Specifically, it seems that Murdock and Carter worked together to drive the shares down and tamper with financial projections in order to ultimately secure shareholder approval (50.9 percent of the unaffiliated vote) of the $13.50-per-share buyout. Secret meetings, false financial projections—the whole thing reads like a bad movie script.
Where were the independent board members? Working hard as it turns out. The independent board members formed a special committee to handle the sale of the company.
The Court specifically noted that that, despite the bad behavior perpetrated by Murdoch and Carter, the independent committee carried out its tasks with diligence and integrity. This included retaining an independent law firm and financial advisor, both of whom supported the independent committee as they should.
However, since this was a transaction involving self-dealing by a controlling shareholder and the independent committee was not given accurate information in the first place, the court reviewed the transaction under the difficult “entire fairness” standard of review.
This essentially means that the court will put pencil to paper to determine what a fair price would have been. In the court’s words: “Once entire fairness applies, the defendants must establish to the court’s satisfaction that the transaction was the product of both fair dealing and fair price.” (Internal quotations, omitted.)
In the end, after a nine-day trial, the court found that the dealings were unfair—due to the fraud—and that the Dole shares were undervalued by $2.74 per share.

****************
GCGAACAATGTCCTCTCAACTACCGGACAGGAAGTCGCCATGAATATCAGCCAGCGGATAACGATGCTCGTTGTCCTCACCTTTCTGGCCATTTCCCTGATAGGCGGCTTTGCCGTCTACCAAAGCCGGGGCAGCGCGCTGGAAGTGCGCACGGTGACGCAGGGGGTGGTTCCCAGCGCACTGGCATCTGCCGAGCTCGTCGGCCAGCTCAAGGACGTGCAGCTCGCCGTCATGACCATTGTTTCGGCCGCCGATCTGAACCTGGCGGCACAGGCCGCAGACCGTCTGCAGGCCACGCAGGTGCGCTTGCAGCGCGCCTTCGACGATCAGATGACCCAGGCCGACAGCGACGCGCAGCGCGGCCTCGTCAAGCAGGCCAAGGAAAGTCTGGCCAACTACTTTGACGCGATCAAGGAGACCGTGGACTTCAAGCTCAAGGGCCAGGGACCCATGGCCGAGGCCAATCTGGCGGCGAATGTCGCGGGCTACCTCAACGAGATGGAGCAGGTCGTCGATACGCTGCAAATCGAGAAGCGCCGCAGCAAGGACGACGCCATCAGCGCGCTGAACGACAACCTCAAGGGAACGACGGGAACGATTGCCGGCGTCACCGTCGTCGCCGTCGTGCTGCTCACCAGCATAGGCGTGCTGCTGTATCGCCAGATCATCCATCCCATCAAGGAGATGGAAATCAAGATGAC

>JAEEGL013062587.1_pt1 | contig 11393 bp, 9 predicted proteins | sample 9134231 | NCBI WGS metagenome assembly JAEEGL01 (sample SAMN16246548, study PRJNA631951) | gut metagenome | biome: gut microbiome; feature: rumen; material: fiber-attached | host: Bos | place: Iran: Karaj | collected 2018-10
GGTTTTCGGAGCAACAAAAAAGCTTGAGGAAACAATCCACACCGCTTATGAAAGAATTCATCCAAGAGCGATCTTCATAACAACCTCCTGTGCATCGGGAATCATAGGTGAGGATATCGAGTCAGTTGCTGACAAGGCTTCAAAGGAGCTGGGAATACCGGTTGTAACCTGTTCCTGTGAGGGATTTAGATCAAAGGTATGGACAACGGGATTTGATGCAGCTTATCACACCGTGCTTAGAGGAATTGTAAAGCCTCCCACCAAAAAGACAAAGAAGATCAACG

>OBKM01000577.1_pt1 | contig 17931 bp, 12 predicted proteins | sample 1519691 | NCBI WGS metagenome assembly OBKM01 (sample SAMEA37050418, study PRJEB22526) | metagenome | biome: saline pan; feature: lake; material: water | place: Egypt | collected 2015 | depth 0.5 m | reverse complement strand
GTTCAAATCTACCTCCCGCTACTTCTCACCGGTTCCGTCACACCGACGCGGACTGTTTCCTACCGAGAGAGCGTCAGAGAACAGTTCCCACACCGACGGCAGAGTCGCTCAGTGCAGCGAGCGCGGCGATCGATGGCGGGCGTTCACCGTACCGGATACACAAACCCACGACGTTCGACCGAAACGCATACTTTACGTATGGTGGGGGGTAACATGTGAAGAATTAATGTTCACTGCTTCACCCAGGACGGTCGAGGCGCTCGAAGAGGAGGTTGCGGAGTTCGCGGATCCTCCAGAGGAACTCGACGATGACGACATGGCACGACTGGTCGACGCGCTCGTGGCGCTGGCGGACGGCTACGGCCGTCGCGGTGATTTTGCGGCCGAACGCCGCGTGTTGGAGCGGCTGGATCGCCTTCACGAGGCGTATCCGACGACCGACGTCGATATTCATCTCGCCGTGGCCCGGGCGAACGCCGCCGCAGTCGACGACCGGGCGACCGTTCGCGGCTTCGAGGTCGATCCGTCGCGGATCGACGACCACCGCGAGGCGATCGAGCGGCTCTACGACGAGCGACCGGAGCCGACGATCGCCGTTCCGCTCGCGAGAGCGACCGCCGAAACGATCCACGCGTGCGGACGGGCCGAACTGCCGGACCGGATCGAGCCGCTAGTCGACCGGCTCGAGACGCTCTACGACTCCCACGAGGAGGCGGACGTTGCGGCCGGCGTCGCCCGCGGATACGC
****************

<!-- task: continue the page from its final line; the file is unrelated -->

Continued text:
The finding that the price was unfair would not, on its own, have saddled Murdock and Carter with personal liability. In this case, however, they clearly breached their duty of loyalty by committing fraud.
As a result, Murdock and Carter were ordered to pay shareholders the difference between the price paid and the fair price determined by the court, a total of approximately $148 million.
My guess is that no one sympathizes with Murdock and Carter given their egregious and deliberate fraud. The more interesting lesson, however, is how a hardworking, diligent committee can shield itself from liability by vigorously exercising its duties even in the face of other bad actors.
Insurance: Added Protection During M&A
As an added layer of protection for diligent Ds and Os, I typically recommend that any D or O confirm that D&O insurance policies are designed well and personal indemnification agreements are updated prior to any merger or acquisition. This way if Ds and Os are sued, they can be confident that they will be able to pay their legal defense costs and even pay any necessary settlement costs. Unfortunately, even directors who run the best-possible M&A process may find themselves in the crosshairs of shareholder litigation.
Selling a Company Well
Doing M&A appropriately means directors and officers uphold their Revlon duties. While we don’t have an exact, court-approved blueprint for what a reasonable process is to maximize shareholder value in a sale, forming a special committee full of independent experts is the first step.
Of course, sometimes some bad actors are at play, but if other directors have done their due diligence during the process, they can be exonerated even in those instances. And, there are times when shareholders aren’t always pleased with the valuation. In those cases, shareholders may demand an appraisal.
Appraisal rights litigation is on the rise, and will be the subject of a future post.